Some students were victims of tear gas. “It feels like someone has punched you in the chest. If you’ve ever been hit so hard by something you can’t breathe, your brain is not thinking, it’s like that. Except for your entire body is on fire, your eyes hurt, you can’t see, and you’re panicking, and [the LMPD is] still marching towards you. So, now, you’re lifting people off the ground, who are screaming in pain, trying to drag them away,” said a rising Manual junior who asked not to be identified because they attended the protest without parental permission.

Faith Lindsey, a rising J&C senior, and Braden Duncan, a rising MST senior, called Louisville’s youth to action in an Instagram video.

Join us in flooding the LMPD and Louisville’s mayor’s with calls demanding action tomorrow from 2-4!” Lindsey wrote on June 4.

Manual alumni also participated in the demonstrations.

Quintez Brown, a 2018 HSU graduate and writer for The Courier Journal, spoke at the teacher-and-student-led protests on June 5.

“In order for us to create the world that we would like to live in, we must use our freedom to protest and demand a change to the current way of order,” Brown said. “If we don’t protest, we have decided to accept the current way of things, and since Breonna and George are no longer here, I can’t do that.”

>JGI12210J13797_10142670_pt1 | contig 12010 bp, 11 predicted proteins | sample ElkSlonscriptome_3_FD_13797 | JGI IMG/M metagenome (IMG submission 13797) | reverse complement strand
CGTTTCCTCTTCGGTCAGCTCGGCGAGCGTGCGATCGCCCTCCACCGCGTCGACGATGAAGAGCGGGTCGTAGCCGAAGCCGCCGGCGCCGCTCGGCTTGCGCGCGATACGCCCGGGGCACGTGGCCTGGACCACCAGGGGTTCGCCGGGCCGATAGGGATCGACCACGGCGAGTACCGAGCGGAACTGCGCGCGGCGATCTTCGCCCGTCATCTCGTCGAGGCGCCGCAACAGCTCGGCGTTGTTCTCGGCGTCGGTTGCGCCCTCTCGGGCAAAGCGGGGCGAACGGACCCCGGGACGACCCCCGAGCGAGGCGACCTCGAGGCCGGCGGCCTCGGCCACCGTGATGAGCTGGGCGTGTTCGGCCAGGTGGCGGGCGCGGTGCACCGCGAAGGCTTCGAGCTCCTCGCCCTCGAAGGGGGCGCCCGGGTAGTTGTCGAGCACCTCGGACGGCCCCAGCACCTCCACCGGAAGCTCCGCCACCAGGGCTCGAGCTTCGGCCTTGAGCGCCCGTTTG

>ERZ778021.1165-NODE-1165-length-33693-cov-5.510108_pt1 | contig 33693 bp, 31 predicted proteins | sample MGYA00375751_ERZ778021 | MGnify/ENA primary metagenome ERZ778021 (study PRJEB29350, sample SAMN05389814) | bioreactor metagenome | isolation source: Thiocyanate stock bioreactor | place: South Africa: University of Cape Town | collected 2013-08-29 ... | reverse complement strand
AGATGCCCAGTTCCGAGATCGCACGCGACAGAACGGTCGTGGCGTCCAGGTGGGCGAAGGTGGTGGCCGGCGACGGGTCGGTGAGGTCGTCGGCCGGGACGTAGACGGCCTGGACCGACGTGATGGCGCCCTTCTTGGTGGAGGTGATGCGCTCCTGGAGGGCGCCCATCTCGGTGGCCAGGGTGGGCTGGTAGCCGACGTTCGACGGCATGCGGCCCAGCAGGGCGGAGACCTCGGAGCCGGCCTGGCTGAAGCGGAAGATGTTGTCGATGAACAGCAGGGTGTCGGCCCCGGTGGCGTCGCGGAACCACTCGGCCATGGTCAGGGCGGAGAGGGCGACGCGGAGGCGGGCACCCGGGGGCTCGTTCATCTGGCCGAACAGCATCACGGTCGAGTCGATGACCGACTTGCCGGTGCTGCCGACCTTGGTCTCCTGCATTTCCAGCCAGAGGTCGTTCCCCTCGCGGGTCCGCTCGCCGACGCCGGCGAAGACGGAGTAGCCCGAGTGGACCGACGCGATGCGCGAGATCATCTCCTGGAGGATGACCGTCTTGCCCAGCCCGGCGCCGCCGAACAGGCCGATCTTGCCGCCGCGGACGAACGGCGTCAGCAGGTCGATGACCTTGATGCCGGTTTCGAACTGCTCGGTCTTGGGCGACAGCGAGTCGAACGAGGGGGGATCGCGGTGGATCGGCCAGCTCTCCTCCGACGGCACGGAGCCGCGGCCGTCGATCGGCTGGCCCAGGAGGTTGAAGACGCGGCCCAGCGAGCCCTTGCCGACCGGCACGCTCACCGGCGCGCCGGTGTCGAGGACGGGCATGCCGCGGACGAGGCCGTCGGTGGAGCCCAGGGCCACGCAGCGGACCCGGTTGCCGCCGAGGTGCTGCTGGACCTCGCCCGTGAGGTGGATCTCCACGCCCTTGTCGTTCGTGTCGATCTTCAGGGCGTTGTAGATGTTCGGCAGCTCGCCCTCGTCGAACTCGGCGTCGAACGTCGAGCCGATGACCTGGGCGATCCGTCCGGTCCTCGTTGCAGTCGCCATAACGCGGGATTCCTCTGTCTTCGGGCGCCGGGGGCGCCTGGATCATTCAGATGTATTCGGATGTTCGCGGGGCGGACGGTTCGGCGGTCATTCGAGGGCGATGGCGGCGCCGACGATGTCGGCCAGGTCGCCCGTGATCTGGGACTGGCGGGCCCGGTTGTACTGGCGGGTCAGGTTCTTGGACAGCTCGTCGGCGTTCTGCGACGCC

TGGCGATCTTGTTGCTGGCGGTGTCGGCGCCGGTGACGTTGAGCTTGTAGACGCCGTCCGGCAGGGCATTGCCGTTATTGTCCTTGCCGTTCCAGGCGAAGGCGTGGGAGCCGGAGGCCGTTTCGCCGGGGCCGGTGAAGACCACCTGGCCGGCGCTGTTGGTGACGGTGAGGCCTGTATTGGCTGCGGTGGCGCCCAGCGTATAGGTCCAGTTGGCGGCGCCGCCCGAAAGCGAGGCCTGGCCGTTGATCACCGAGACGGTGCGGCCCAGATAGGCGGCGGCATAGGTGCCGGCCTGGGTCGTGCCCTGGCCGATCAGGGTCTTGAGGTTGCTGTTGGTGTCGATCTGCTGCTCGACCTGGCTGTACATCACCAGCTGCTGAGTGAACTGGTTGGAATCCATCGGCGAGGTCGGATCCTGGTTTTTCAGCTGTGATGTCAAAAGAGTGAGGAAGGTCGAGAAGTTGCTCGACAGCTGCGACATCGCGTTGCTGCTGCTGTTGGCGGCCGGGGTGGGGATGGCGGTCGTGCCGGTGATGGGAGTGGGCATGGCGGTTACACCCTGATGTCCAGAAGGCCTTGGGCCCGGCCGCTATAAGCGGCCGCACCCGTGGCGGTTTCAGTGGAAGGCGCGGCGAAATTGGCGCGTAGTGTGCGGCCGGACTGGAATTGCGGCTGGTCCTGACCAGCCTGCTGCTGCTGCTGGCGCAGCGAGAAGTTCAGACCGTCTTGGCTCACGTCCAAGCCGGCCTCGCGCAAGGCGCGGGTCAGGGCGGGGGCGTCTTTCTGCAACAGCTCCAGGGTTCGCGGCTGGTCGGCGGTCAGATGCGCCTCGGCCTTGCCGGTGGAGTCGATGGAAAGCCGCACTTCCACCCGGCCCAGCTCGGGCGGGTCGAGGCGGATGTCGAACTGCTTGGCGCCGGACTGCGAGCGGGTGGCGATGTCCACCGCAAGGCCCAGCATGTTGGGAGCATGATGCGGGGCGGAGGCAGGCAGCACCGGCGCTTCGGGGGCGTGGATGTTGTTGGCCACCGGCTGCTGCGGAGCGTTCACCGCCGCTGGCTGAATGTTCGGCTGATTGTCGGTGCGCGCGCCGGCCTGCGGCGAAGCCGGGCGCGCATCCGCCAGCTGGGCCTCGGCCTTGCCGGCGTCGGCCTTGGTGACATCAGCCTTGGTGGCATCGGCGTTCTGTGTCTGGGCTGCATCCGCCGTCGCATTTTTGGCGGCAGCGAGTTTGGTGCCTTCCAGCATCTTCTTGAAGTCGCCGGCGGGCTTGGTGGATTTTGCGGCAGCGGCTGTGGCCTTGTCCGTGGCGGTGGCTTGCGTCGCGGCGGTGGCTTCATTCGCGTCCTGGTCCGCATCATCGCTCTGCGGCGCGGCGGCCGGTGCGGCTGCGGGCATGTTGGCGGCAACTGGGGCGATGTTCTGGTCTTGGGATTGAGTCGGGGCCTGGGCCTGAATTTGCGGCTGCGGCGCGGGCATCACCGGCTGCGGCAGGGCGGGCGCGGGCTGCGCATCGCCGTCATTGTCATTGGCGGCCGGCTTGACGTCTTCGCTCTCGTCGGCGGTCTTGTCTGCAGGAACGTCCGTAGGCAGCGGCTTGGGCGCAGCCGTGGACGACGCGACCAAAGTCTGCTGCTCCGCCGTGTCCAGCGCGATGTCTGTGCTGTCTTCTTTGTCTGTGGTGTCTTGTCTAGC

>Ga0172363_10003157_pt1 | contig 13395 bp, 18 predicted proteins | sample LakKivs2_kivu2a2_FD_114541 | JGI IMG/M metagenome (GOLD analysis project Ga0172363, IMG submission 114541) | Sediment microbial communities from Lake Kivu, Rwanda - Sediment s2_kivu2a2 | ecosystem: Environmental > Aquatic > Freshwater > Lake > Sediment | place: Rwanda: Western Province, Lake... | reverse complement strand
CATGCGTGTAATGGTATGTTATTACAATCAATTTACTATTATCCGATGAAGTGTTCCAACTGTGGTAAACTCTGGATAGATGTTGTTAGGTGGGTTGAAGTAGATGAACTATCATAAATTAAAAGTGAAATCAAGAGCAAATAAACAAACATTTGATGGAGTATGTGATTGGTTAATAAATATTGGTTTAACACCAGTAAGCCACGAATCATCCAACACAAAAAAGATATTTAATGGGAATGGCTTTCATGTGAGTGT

Avalon Gupta VerWiebe, a 2016 J&C graduate, took part in organizing peaceful Louisville protests.

“It’s important to me as a human to fight for #BlackLivesMatter because for one, intersectionality is important. I’m not Black but as a non-black POC, I know that my ally-ship is really important. As an organizer, I have skills and connections in the community that can benefit this movement. I know my own skills as a leader and I want to be able to use those skills to help the movement for black lives,” Gupta said.

YPAS 2020 graduate Emma Martinez-Morison and Visual Art 2020 graduate Zayne Isom have committed to creating signs for protestors in the Louisville community.